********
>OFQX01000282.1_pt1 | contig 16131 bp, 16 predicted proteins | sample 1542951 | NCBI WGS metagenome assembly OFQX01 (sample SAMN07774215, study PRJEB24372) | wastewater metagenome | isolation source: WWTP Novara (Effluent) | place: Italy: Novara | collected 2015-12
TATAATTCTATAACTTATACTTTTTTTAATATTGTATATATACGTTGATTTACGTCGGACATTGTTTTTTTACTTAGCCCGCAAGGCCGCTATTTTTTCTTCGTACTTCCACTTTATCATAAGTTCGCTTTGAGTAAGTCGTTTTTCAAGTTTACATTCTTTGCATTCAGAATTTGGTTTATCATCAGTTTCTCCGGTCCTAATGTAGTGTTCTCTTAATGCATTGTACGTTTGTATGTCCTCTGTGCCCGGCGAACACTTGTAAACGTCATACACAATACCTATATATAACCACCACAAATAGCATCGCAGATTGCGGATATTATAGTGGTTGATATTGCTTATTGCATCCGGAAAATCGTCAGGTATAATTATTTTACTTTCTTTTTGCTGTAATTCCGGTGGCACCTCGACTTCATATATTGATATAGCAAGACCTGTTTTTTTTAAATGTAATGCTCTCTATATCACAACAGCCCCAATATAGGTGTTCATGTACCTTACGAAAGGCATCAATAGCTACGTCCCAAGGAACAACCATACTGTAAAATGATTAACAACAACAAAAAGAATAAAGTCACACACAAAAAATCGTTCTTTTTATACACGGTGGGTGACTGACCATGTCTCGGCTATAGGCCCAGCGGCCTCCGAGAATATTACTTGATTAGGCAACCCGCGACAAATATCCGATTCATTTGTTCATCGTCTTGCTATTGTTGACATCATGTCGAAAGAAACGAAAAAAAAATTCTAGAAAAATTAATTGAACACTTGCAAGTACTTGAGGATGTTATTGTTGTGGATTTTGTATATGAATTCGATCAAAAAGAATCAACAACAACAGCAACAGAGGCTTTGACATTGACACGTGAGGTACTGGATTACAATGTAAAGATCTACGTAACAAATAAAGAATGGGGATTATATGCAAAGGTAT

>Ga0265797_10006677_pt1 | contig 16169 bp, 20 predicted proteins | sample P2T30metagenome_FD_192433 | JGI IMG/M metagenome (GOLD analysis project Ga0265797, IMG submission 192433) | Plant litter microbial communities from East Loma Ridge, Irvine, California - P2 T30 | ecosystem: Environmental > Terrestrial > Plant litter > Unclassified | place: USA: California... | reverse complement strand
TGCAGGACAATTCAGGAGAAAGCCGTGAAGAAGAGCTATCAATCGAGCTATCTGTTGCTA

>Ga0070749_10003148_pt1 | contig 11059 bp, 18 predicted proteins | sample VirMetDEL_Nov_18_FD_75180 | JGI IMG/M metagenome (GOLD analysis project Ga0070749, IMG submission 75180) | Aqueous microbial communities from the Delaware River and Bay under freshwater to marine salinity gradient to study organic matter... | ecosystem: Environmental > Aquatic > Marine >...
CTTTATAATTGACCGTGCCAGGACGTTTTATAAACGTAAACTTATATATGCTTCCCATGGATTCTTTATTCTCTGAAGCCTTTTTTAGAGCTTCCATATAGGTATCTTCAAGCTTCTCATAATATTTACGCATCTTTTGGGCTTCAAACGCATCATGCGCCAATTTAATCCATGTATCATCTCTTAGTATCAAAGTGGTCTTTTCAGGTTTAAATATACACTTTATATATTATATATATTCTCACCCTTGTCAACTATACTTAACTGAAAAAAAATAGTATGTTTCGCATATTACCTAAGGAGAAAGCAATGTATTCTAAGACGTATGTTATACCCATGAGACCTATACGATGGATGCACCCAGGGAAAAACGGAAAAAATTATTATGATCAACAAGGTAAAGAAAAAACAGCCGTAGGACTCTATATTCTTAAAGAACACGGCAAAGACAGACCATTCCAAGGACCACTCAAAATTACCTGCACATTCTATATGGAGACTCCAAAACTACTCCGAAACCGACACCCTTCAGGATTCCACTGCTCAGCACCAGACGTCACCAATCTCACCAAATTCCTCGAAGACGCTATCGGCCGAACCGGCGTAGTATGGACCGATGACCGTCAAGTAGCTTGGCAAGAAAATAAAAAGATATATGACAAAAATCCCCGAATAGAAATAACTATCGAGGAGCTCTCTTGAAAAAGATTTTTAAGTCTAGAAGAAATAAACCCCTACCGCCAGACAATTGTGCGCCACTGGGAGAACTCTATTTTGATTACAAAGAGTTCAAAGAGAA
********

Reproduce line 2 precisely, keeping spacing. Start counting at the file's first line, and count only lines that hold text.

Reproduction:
TATAATTCTATAACTTATACTTTTTTTAATATTGTATATATACGTTGATTTACGTCGGACATTGTTTTTTTACTTAGCCCGCAAGGCCGCTATTTTTTCTTCGTACTTCCACTTTATCATAAGTTCGCTTTGAGTAAGTCGTTTTTCAAGTTTACATTCTTTGCATTCAGAATTTGGTTTATCATCAGTTTCTCCGGTCCTAATGTAGTGTTCTCTTAATGCATTGTACGTTTGTATGTCCTCTGTGCCCGGCGAACACTTGTAAACGTCATACACAATACCTATATATAACCACCACAAATAGCATCGCAGATTGCGGATATTATAGTGGTTGATATTGCTTATTGCATCCGGAAAATCGTCAGGTATAATTATTTTACTTTCTTTTTGCTGTAATTCCGGTGGCACCTCGACTTCATATATTGATATAGCAAGACCTGTTTTTTTTAAATGTAATGCTCTCTATATCACAACAGCCCCAATATAGGTGTTCATGTACCTTACGAAAGGCATCAATAGCTACGTCCCAAGGAACAACCATACTGTAAAATGATTAACAACAACAAAAAGAATAAAGTCACACACAAAAAATCGTTCTTTTTATACACGGTGGGTGACTGACCATGTCTCGGCTATAGGCCCAGCGGCCTCCGAGAATATTACTTGATTAGGCAACCCGCGACAAATATCCGATTCATTTGTTCATCGTCTTGCTATTGTTGACATCATGTCGAAAGAAACGAAAAAAAAATTCTAGAAAAATTAATTGAACACTTGCAAGTACTTGAGGATGTTATTGTTGTGGATTTTGTATATGAATTCGATCAAAAAGAATCAACAACAACAGCAACAGAGGCTTTGACATTGACACGTGAGGTACTGGATTACAATGTAAAGATCTACGTAACAAATAAAGAATGGGGATTATATGCAAAGGTAT